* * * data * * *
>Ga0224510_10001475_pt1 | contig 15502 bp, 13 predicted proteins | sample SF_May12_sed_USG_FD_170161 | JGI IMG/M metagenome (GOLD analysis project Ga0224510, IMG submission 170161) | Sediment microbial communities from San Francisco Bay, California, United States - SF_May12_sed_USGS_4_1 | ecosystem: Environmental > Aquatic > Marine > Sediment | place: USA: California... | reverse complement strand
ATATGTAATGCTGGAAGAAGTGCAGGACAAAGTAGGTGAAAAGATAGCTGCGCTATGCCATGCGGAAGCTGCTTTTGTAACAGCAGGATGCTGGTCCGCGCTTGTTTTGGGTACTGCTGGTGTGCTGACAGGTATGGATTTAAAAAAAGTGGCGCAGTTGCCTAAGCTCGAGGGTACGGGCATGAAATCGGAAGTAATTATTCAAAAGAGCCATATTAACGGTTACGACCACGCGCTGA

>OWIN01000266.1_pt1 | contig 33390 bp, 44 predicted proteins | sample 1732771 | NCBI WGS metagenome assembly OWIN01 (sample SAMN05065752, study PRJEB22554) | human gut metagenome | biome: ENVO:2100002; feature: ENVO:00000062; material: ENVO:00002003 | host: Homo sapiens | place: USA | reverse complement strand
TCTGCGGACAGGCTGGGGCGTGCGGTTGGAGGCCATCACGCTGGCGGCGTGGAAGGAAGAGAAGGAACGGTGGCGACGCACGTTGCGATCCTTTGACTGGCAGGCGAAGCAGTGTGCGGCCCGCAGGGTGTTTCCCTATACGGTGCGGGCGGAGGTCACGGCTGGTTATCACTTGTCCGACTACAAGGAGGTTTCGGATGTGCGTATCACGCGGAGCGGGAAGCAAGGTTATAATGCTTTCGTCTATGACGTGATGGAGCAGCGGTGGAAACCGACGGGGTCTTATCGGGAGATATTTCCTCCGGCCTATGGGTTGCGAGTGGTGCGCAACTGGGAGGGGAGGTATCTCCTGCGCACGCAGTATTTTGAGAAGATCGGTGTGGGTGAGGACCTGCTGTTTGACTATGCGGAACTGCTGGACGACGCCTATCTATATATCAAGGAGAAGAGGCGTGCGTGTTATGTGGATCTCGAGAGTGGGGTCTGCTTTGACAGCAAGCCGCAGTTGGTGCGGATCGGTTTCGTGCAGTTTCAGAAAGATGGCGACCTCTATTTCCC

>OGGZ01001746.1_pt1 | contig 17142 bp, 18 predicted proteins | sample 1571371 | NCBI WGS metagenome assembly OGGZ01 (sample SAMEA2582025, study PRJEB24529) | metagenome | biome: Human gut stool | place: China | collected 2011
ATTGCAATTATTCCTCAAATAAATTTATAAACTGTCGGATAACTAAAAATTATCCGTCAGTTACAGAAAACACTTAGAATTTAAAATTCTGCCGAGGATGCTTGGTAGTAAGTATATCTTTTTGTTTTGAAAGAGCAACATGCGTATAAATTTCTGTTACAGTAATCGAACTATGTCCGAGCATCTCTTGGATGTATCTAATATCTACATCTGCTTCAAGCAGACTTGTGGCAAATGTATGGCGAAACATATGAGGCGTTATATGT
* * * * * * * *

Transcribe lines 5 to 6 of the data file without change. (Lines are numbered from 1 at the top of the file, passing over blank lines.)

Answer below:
>OGGZ01001746.1_pt1 | contig 17142 bp, 18 predicted proteins | sample 1571371 | NCBI WGS metagenome assembly OGGZ01 (sample SAMEA2582025, study PRJEB24529) | metagenome | biome: Human gut stool | place: China | collected 2011
ATTGCAATTATTCCTCAAATAAATTTATAAACTGTCGGATAACTAAAAATTATCCGTCAGTTACAGAAAACACTTAGAATTTAAAATTCTGCCGAGGATGCTTGGTAGTAAGTATATCTTTTTGTTTTGAAAGAGCAACATGCGTATAAATTTCTGTTACAGTAATCGAACTATGTCCGAGCATCTCTTGGATGTATCTAATATCTACATCTGCTTCAAGCAGACTTGTGGCAAATGTATGGCGAAACATATGAGGCGTTATATGT